Long Life and Health
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Aging

Can Keeping a Garden Increase Longevity?

Learning how to live longer is often connected to a back-to-nature approach. Researchers have known for years that human life expectancy seems to be extended among those who spend more time outdoors. People that practice keeping a garden seem to have found one secret of the longevity paradox.

Benefits of Gardening

Nearly every place where gardening is regularly practiced by seniors, there is notable longevity. This is true of several countries where the people lived that had an average longer lifespan. They have been observed to be healthier, more active, and live longer.

Less Dementia

One group of researchers in Australia discovered that those who tend to a garden regularly also had a 36 percent lower likelihood of getting dementia than those who did not. It was also observed that being out in the sunlight and getting fresh air also helped gardeners to feel less stressed.

Less Stress

Being out in the open air and seeing lush green plants also has been observed to reduce stress. It helps to reduce stress and blood pressure and taking a walk in nature is now being recommended by doctors in various places as part of a patient’s treatment for some illnesses. Having less stress may also help lead to more normal weight because, when stressed, people tend to eat more comfort food.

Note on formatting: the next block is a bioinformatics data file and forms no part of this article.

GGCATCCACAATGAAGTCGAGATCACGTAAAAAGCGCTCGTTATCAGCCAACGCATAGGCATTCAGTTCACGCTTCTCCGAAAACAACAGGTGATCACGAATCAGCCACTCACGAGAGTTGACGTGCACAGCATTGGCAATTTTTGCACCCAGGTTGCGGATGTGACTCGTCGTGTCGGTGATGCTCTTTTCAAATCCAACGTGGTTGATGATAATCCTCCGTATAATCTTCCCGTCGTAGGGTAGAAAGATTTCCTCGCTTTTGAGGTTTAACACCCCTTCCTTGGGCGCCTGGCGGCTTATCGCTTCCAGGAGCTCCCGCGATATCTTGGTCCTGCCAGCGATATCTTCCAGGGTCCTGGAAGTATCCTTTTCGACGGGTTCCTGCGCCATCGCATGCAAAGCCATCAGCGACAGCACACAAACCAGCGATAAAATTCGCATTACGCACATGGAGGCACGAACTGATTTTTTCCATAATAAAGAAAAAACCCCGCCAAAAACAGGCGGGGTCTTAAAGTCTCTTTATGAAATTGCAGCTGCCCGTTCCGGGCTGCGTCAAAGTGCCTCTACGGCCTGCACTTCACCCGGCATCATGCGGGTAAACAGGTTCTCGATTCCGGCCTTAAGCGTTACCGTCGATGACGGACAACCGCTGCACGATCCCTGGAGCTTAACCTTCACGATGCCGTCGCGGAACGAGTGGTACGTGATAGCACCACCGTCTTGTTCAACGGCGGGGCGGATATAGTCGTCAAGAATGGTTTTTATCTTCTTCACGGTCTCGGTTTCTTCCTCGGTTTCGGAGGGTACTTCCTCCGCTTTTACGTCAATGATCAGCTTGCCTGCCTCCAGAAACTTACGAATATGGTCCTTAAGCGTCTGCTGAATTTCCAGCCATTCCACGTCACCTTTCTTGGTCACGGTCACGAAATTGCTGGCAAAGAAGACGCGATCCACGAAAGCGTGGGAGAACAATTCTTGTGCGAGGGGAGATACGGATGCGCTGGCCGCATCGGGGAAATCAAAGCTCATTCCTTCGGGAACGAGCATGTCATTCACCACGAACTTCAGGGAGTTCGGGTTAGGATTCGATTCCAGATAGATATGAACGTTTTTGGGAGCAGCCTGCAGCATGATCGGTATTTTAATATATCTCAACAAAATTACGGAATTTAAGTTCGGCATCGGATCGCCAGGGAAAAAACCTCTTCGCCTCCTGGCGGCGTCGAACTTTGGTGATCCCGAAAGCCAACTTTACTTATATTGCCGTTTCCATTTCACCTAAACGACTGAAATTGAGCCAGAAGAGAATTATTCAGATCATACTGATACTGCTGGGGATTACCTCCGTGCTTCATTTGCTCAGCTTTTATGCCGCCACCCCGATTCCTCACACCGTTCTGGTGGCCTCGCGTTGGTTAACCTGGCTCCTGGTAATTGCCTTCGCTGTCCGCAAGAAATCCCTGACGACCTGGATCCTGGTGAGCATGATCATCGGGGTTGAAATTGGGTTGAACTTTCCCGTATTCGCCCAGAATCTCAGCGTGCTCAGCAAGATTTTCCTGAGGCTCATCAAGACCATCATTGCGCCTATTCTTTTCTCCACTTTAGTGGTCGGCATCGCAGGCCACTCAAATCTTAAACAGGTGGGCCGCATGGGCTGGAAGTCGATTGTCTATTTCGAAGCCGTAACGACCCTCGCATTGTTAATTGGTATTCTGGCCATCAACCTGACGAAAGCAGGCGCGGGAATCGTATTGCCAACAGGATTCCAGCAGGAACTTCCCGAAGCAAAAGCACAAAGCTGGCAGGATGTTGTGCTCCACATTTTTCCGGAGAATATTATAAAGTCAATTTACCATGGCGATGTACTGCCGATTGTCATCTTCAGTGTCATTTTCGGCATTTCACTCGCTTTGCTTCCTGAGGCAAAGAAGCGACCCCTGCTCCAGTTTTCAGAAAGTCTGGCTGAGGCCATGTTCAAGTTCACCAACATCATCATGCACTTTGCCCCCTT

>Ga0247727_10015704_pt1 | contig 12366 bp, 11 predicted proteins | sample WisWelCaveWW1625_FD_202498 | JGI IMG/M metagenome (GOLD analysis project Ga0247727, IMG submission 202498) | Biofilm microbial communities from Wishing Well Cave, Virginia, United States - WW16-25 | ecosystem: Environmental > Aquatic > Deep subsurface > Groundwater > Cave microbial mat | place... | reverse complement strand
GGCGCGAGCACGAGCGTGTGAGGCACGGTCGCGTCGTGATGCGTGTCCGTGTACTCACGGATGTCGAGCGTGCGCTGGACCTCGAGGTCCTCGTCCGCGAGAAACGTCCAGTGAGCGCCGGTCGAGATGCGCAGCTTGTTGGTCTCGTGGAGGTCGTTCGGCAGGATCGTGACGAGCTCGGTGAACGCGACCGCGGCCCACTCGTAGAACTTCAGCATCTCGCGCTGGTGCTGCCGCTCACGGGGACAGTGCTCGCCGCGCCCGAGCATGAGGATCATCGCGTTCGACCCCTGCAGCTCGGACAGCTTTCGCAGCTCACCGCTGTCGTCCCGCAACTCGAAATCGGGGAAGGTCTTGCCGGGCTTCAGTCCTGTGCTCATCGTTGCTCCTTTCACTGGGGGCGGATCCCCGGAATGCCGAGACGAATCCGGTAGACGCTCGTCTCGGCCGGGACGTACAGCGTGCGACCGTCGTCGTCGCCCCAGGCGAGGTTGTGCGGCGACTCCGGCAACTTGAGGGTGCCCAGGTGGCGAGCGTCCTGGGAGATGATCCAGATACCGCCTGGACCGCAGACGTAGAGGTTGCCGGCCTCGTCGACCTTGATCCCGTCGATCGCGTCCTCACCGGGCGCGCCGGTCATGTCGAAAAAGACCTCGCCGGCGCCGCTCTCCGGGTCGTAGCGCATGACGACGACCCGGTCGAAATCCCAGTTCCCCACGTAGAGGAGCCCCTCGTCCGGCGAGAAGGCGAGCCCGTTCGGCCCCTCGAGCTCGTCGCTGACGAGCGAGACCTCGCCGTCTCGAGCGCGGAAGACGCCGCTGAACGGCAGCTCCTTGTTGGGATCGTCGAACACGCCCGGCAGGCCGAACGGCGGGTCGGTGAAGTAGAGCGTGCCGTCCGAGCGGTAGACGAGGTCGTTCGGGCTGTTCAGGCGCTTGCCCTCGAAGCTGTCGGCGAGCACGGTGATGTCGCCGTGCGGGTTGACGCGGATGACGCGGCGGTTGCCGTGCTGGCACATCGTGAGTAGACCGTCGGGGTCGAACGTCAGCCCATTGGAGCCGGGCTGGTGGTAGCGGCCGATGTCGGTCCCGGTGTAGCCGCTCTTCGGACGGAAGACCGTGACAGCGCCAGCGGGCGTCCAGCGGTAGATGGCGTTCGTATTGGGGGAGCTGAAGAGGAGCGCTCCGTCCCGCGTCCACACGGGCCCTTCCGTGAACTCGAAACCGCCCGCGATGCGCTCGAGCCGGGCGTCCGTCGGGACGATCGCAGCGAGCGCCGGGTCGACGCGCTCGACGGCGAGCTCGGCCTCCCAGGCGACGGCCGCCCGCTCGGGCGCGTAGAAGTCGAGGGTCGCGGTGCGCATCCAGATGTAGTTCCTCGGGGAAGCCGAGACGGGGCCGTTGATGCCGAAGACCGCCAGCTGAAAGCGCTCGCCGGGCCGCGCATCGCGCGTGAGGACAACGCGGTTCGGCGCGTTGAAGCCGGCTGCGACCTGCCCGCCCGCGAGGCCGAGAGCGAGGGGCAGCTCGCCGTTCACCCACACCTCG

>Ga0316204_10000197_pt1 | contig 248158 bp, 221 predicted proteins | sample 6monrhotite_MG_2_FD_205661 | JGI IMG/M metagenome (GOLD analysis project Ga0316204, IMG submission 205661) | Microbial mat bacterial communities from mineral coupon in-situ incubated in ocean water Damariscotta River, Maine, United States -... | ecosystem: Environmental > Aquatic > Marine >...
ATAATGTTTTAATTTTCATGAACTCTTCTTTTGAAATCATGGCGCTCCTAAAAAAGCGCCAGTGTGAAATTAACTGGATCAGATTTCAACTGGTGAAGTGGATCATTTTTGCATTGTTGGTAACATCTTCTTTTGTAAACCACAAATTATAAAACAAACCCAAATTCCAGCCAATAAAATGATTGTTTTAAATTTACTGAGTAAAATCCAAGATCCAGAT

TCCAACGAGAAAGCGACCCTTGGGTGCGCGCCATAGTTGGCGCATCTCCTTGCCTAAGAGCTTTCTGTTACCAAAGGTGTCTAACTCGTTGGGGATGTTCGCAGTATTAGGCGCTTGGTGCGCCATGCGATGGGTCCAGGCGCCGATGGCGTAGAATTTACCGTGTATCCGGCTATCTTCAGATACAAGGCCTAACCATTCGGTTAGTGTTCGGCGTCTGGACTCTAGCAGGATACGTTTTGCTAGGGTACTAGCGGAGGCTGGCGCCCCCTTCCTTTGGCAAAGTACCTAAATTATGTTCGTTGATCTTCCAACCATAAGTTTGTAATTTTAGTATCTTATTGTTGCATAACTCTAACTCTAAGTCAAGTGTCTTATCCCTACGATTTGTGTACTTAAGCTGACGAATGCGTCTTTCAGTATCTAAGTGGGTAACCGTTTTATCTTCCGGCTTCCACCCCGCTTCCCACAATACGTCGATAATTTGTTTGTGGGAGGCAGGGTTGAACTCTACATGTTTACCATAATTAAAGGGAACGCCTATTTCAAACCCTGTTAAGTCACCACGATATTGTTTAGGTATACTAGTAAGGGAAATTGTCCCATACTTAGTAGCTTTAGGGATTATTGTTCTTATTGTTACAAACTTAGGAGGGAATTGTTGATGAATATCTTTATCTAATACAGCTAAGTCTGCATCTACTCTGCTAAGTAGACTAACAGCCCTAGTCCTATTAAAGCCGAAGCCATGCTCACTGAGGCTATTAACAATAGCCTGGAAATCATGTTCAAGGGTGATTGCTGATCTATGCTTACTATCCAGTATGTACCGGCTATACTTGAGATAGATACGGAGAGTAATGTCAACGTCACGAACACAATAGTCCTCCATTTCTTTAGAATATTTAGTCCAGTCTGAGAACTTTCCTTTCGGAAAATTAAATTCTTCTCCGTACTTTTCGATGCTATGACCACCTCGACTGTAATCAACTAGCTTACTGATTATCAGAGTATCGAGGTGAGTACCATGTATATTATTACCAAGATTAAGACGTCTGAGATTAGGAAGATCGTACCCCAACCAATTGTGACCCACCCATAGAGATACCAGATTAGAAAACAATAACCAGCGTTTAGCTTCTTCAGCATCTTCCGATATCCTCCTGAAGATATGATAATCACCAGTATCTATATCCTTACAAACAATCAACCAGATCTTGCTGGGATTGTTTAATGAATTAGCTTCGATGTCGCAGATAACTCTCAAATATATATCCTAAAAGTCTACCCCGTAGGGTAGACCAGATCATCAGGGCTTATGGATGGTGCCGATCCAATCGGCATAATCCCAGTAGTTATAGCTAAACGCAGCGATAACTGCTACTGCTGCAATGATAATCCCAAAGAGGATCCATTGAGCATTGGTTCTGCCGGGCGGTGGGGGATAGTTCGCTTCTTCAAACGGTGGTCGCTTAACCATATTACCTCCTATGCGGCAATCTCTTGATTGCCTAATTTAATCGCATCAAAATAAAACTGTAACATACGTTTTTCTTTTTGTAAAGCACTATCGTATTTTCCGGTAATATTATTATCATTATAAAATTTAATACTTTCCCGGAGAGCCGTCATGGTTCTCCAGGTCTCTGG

Reduces Risk of Death from Any Cause

One 12-year study that was conducted in Sweden discovered that gardening and even taking care of a lawn helped to reduce the likelihood of death from any cause. It reduced the risk of death by nearly 30 percent.

Strengthens Your Immune System

By coming in physical contact with soil, you can strengthen your immune system. Soil contains a lot of microorganisms, and when you come in contact with soil often, it strengthens your immune system and helps keep it strong.

People that rarely actually touch soil often have autoimmune problems. Because of the microorganisms found in soil, there is no substitute for just plain getting your hands dirty. A stronger immune system will enable you to stay healthier – which means you will probably live longer. Regular contact seems to have better effects than occasional contact.

Encourages Exercise

Working in a garden will also provide you with some exercise. Since gardening requires frequent work to keep it looking good, it can help you get the activity you need for better health. It can include lifting, digging, raking, bending, pulling weeds, etc. – all of which help you to keep moving and stretching.

Boosts Healthy Eating

If your garden grows vegetables, you also get the benefit of better nutrition. Eating more vegetables will help ensure that you eat a healthier diet – and you will not need to buy them at the grocery store when they are in season. You can also be sure that they are fresh, and you might even can or freeze some for later. Fresh vegetables contain more nutrients than most vegetables you will buy from the store.

Besides the vegetables and fruits you could grow in your garden, you can also plant some medicinal herbs. These can also help reduce your medical bills if you know which ones to grow and when to best use them.

Lose Weight

Surveys have also discovered that people that take part in regular gardening typically weigh less than those that do not. Being in the outdoors more, enjoying the fresh air and sunshine, and getting in some exercise add up to a difference of weighing about 13 pounds less.

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